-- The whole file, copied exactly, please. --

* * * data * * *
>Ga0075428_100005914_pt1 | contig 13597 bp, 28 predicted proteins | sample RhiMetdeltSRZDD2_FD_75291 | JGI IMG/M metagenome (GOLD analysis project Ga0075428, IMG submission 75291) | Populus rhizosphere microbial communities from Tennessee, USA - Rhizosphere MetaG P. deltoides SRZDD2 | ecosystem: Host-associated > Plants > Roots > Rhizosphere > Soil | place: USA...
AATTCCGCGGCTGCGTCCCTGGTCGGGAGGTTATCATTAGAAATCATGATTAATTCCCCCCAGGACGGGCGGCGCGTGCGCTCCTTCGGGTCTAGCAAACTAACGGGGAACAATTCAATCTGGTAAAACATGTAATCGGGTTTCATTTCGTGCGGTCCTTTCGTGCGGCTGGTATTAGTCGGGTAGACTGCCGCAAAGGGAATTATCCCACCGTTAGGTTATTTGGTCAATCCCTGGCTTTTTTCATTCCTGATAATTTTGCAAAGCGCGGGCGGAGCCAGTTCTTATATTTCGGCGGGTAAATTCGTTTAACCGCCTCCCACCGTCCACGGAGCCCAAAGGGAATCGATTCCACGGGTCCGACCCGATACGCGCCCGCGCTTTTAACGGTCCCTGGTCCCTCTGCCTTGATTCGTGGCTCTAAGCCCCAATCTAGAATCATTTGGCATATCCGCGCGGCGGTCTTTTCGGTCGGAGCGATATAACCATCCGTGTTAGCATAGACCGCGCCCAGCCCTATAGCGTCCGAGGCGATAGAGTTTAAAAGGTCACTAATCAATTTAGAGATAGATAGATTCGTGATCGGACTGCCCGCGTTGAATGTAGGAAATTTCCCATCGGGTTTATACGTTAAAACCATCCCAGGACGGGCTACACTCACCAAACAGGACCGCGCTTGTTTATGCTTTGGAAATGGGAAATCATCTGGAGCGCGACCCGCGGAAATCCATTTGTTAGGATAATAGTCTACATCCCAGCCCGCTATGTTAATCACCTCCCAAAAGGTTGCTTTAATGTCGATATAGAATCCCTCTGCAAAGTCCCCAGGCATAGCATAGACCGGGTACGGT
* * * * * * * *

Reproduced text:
>Ga0075428_100005914_pt1 | contig 13597 bp, 28 predicted proteins | sample RhiMetdeltSRZDD2_FD_75291 | JGI IMG/M metagenome (GOLD analysis project Ga0075428, IMG submission 75291) | Populus rhizosphere microbial communities from Tennessee, USA - Rhizosphere MetaG P. deltoides SRZDD2 | ecosystem: Host-associated > Plants > Roots > Rhizosphere > Soil | place: USA...
AATTCCGCGGCTGCGTCCCTGGTCGGGAGGTTATCATTAGAAATCATGATTAATTCCCCCCAGGACGGGCGGCGCGTGCGCTCCTTCGGGTCTAGCAAACTAACGGGGAACAATTCAATCTGGTAAAACATGTAATCGGGTTTCATTTCGTGCGGTCCTTTCGTGCGGCTGGTATTAGTCGGGTAGACTGCCGCAAAGGGAATTATCCCACCGTTAGGTTATTTGGTCAATCCCTGGCTTTTTTCATTCCTGATAATTTTGCAAAGCGCGGGCGGAGCCAGTTCTTATATTTCGGCGGGTAAATTCGTTTAACCGCCTCCCACCGTCCACGGAGCCCAAAGGGAATCGATTCCACGGGTCCGACCCGATACGCGCCCGCGCTTTTAACGGTCCCTGGTCCCTCTGCCTTGATTCGTGGCTCTAAGCCCCAATCTAGAATCATTTGGCATATCCGCGCGGCGGTCTTTTCGGTCGGAGCGATATAACCATCCGTGTTAGCATAGACCGCGCCCAGCCCTATAGCGTCCGAGGCGATAGAGTTTAAAAGGTCACTAATCAATTTAGAGATAGATAGATTCGTGATCGGACTGCCCGCGTTGAATGTAGGAAATTTCCCATCGGGTTTATACGTTAAAACCATCCCAGGACGGGCTACACTCACCAAACAGGACCGCGCTTGTTTATGCTTTGGAAATGGGAAATCATCTGGAGCGCGACCCGCGGAAATCCATTTGTTAGGATAATAGTCTACATCCCAGCCCGCTATGTTAATCACCTCCCAAAAGGTTGCTTTAATGTCGATATAGAATCCCTCTGCAAAGTCCCCAGGCATAGCATAGACCGGGTACGGT